Participating in the scheme for 2024 costs €750 annually. You are also required to cover the costs of your scheme audit in years one, two, and five.

Information about the application process can be found on the Green Key website.

Earth Check

Earth Check is a global organisation that focuses on certifying and advising the travel and tourism industry on sustainability and climate performance. Compared to other certification programs, Earth Check offers a broader range of services covering Environmental, Social, and Governance (ESG) and sustainability issues. For museums interested in climate and sustainability, the key services are:

  • Decarbonisation and Resilience – Ways to reduce greenhouse gas emissions and become more resilient to climate impacts.
  • Zero Waste – Strategies to minimize your organization’s waste production.
  • Climate Check – Assistance in developing a climate change strategy.
  • Earth Check Certified – A certification program based on your environmental impact.
  • Earth Check Evaluation – An entry-level program to assess an organization’s economic, social, and environmental impact.
  • Event Check – A service to help organize, manage, verify, and market events as sustainably as possible.

The costs for each service vary based on the organisation’s type and size. For accurate quotes, you can contact Earth Check directly through their website.


Recognised standards of environmental performance can help to improve your organisations sustainability efforts by aligning to set targets. These provide goals to aim for, internationally recognised certification and can help your organisation continuously improve and stay on top of its environmental impact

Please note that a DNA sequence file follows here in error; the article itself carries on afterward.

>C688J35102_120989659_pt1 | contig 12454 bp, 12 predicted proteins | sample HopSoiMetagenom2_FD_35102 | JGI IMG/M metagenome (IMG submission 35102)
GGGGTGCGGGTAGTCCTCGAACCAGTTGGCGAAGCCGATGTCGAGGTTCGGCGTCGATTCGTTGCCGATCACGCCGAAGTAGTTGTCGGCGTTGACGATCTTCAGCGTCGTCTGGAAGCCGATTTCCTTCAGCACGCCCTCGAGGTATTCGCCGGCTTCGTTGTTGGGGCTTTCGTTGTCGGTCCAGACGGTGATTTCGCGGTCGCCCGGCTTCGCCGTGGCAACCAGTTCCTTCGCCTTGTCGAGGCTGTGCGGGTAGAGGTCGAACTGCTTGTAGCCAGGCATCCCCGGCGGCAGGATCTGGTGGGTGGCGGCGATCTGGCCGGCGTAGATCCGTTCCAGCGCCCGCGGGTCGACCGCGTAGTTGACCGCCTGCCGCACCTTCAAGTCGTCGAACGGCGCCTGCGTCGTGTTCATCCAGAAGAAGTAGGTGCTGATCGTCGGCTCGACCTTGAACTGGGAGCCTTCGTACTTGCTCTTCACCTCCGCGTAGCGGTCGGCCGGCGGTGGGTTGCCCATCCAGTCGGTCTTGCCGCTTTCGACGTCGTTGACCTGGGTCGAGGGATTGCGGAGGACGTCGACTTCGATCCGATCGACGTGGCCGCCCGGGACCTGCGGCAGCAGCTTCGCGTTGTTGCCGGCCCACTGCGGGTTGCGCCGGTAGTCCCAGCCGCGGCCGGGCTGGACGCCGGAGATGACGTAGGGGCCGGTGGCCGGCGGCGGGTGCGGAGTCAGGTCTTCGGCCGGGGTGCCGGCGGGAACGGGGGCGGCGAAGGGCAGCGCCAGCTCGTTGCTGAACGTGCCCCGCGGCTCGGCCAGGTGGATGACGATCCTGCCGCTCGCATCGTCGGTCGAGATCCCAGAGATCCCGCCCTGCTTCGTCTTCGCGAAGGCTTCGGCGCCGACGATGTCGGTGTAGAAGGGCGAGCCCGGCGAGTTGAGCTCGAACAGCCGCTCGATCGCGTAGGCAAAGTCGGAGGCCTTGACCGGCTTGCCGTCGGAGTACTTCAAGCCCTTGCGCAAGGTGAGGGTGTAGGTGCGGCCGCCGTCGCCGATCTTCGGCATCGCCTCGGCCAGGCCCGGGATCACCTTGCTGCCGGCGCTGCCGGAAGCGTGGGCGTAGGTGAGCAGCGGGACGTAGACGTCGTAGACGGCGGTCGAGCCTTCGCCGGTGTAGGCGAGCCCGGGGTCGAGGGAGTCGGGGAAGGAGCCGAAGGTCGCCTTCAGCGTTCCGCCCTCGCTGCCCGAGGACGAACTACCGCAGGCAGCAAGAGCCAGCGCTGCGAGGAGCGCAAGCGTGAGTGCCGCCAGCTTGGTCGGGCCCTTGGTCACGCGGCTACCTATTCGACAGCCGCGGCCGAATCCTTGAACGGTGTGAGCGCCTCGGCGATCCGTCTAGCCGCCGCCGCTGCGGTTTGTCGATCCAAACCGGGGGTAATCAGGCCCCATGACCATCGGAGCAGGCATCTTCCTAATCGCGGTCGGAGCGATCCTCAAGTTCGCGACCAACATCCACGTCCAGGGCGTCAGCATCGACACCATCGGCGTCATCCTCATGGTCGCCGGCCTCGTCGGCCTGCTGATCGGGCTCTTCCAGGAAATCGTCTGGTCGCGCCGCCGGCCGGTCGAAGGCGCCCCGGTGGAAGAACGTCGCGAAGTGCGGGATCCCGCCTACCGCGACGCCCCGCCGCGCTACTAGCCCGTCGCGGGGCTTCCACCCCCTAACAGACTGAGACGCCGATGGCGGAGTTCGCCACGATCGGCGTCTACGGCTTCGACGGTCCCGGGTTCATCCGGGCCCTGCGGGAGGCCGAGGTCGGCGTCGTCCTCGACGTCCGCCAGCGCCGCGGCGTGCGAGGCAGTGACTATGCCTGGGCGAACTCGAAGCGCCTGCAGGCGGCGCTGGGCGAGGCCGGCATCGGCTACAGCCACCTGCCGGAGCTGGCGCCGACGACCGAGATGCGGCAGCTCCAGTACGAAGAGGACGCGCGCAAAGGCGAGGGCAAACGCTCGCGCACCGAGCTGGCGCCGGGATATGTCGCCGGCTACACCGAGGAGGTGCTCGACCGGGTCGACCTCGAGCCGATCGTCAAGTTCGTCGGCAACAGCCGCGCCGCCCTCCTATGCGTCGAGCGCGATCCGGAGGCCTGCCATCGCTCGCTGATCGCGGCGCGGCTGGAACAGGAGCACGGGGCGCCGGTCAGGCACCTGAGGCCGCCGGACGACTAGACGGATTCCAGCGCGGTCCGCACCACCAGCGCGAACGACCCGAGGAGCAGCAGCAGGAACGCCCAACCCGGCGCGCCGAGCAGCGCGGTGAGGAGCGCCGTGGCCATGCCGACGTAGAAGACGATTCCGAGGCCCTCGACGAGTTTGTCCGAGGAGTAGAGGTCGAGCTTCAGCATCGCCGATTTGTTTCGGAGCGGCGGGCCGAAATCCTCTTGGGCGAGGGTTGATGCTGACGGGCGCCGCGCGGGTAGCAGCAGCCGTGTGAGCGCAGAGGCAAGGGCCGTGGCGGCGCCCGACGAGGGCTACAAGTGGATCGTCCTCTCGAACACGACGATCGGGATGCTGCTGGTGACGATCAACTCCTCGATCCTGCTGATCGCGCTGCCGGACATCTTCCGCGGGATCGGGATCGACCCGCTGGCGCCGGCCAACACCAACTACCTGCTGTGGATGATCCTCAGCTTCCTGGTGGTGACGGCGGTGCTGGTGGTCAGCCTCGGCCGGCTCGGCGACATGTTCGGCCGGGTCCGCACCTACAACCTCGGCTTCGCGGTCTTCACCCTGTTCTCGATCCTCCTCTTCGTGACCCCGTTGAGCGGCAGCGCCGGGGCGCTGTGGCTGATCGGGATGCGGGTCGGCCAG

An organisation’s emissions are usually split into three areas:

  • Scope 1 – These are direct emissions from things the organisation controls, like on-site energy use and emissions from their own vehicles.
  • Scope 2 – These are indirect emissions from the generation of purchased electricity, steam, heating, or cooling used by the organisation.
  • Scope 3 – These are emissions from indirect actions related to the organisation’s operations, like supply chain, staff/volunteer travel, and anything else connected to the organisation but not directly controlled by it.
PAS 2060- Carbon Neutral Certification

PAS 2060 is the British Standards Institution (BSI) certification for carbon neutrality- for legitimate claims to be carbon neutral it’s expected an organisation is certified as PAS 2060. The term carbon neutral is defined as the sum of the greenhouse gas emissions (CO2e) produced by an organisation offset by carbon sinks and/or carbon credits.